EVERYBODY knows how important it is to do business with China, but many business people are making serious errors that are hitting their company’s bottom line.
So, what is the most important aspect that western companies need to focus on when dealing with the Chinese? A report released earlier this year by Blackwood Group revealed the answer: FTSE 100 firms miss out on growth opportunities in China due to the lack of cultural understanding.
Here are five top tips to developing effective and fruitful relationships with the Chinese:
1. Firstly, understand the critically important concept of “face”. Face has a much deeper meaning in China than in the west. Many Chinese will go to great lengths either to save face or to save someone else’s face. Face is about dignity and respect, and a person’s social role. It is not just about feelings, but a key part of what holds society together. An old saying is that a person would rather die than lose face. A person can lose face by declining a social or business function on a weak pretext, refusing a present, expressing emotions uncontrollably or being too independent. One case of loss of face recently occurred in China when a foreign chief executive forgot to invite his Chinese counterpart to give a speech at a banquet. Consequently, the Chinese chief executive left the banquet unusually early.
2. The notion of “guanxi” is a much more complex idea than the western concept of networking. It is the platform for social and business activities in China, and consists of connections defined by reciprocity, trust and mutual obligations. Build up your guanxi and be aware of the dynamics of guanxi around you before you do anything. Although developing and nurturing guanxi in China is very demanding on time and resources, the time and money necessary to establish a strong network are well worth the investment. Personal relationships and trust are paramount. It’s an unwritten rule in China that if someone does not trust you, they are unlikely to do business with you. Most successful multinational companies that have entered China and maintained their positions have done so by following the principles of guanxi.
3. The Confucian concept of harmony is still important today. The Chinese sometimes perceive western independence as a sign of showing off. An individual standing out from the crowd causes disharmony, and showing off is considered poor behaviour. In China, being the first to come up with an innovative idea in a group setting can have significant social implications. It could be seen as showing off and possibly generate envy too. This is a challenge for many western managers who want employees to come up with new suggestions or product ideas in a group setting.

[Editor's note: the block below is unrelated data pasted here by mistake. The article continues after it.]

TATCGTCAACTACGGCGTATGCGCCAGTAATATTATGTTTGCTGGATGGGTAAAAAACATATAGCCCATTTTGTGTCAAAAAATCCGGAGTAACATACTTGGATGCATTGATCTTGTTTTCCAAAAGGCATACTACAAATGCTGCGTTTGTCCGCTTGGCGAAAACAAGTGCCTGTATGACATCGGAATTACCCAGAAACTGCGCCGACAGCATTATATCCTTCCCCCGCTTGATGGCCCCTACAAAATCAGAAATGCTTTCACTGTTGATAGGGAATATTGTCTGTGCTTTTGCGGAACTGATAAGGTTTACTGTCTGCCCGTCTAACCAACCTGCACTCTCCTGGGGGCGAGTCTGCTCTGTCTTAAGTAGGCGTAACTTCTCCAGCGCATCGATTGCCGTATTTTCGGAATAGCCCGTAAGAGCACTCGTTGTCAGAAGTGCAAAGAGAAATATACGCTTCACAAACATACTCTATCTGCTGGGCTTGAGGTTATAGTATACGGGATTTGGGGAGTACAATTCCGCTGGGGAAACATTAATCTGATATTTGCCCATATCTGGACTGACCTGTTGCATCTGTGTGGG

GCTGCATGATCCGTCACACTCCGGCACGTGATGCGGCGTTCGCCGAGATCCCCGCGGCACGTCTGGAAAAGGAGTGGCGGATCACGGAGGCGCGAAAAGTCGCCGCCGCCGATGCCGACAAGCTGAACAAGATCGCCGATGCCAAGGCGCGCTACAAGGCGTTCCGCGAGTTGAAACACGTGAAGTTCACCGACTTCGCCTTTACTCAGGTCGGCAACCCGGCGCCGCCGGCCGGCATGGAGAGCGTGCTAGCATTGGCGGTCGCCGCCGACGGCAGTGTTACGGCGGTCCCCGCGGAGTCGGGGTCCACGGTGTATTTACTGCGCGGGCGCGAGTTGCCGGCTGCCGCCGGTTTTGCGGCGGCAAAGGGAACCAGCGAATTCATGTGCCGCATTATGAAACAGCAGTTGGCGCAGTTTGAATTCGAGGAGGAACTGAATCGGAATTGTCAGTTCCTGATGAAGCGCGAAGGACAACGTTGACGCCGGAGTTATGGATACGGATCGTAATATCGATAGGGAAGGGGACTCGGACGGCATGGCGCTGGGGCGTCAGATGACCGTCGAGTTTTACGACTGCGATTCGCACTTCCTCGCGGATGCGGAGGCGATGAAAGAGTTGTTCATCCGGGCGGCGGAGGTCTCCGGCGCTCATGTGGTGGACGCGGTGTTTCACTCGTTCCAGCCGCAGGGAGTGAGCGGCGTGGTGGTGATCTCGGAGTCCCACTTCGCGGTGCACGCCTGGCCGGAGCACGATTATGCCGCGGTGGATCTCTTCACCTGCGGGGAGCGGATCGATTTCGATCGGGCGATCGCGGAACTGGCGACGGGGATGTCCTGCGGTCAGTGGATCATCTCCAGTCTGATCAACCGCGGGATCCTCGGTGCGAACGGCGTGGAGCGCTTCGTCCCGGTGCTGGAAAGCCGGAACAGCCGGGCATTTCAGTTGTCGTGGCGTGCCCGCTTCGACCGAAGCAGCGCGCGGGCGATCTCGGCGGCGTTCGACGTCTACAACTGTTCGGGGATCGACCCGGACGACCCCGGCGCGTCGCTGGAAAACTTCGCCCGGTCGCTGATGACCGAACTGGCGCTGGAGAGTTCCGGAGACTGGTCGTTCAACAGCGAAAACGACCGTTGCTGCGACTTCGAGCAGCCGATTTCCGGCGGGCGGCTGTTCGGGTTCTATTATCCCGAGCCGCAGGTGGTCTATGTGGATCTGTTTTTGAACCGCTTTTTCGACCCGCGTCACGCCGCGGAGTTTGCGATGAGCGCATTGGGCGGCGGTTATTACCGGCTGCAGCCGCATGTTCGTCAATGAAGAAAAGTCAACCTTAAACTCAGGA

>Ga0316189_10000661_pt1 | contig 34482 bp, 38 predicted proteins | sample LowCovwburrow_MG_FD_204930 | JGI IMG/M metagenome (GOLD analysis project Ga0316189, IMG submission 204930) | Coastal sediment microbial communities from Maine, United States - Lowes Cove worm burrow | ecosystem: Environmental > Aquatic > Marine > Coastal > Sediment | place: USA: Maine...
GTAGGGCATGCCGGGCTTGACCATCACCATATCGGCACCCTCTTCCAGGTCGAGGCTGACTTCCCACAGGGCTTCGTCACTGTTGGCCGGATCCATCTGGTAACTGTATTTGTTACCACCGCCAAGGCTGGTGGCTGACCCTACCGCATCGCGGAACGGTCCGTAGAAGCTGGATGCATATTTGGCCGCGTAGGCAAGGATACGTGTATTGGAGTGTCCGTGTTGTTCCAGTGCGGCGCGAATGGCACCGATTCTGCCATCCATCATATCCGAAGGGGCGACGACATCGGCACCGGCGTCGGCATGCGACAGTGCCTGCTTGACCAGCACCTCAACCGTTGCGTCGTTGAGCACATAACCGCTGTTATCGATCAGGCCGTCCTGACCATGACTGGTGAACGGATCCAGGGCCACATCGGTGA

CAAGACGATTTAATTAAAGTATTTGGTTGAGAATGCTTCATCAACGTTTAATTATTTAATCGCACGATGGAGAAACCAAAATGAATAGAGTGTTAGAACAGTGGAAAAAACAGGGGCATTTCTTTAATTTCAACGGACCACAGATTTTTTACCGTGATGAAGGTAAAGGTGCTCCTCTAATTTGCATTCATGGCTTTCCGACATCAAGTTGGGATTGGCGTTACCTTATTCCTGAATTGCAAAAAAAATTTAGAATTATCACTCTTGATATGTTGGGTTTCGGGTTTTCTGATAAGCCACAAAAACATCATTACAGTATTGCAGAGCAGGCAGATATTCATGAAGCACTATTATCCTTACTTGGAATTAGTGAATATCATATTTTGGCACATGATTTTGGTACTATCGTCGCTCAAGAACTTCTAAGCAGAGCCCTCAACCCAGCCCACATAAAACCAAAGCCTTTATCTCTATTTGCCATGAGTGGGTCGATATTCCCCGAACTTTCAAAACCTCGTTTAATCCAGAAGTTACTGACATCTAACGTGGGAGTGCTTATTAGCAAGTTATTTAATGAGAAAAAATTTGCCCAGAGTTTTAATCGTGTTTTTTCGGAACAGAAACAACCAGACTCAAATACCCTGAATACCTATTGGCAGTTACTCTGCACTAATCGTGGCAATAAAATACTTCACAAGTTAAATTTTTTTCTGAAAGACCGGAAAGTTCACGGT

4. The Chinese take a longer time to make decisions. Westerners believe in the value of making quick decisions and then taking action. The “time is money” concept when practised in China is likely to result in negative outcomes. In China, decision making is based on ensuring that the balance of all parties is taken into account. The Chinese want to be sure that all angles of an issue are reviewed first and all matters are thought through before coming to a conclusion. This process often involves going back to the beginning and starting the thinking and the discussion again. Also, since Chinese people do not like to tell you “no” in a direct manner, never assume a deal is struck until you hear this explicitly.
5. Chinese communication styles are indirect. For the Chinese, communications is about building relationships, while in the west it about efficient exchange of information and getting things done as quickly as possible. Silence does not mean that your message is not getting through. The wise Confucian is expected to listen in silence. Leaders in China are expected to express themselves much less directly than those in the west. Chinese communications depends on the context, or non-verbal aspects of communication. It’s not that the Chinese are unwilling to share information, but westerners will have to prompt their Chinese counterparts if they want details. Alternatively, it may be best to approach someone on a one-to-one basis, in private.
These are just some of the cultural values and features of Chinese society that westerners need to understand and put into practice if they are to have effective and successful relationships.
Barbara Wang is a programme director and China representative, and Harold Chee is a programme director, both at Ashridge Business School. Their latest book, Chinese Leadership, is published by Palgrave MacMillan.
The wise Confucian is expected to listen in silence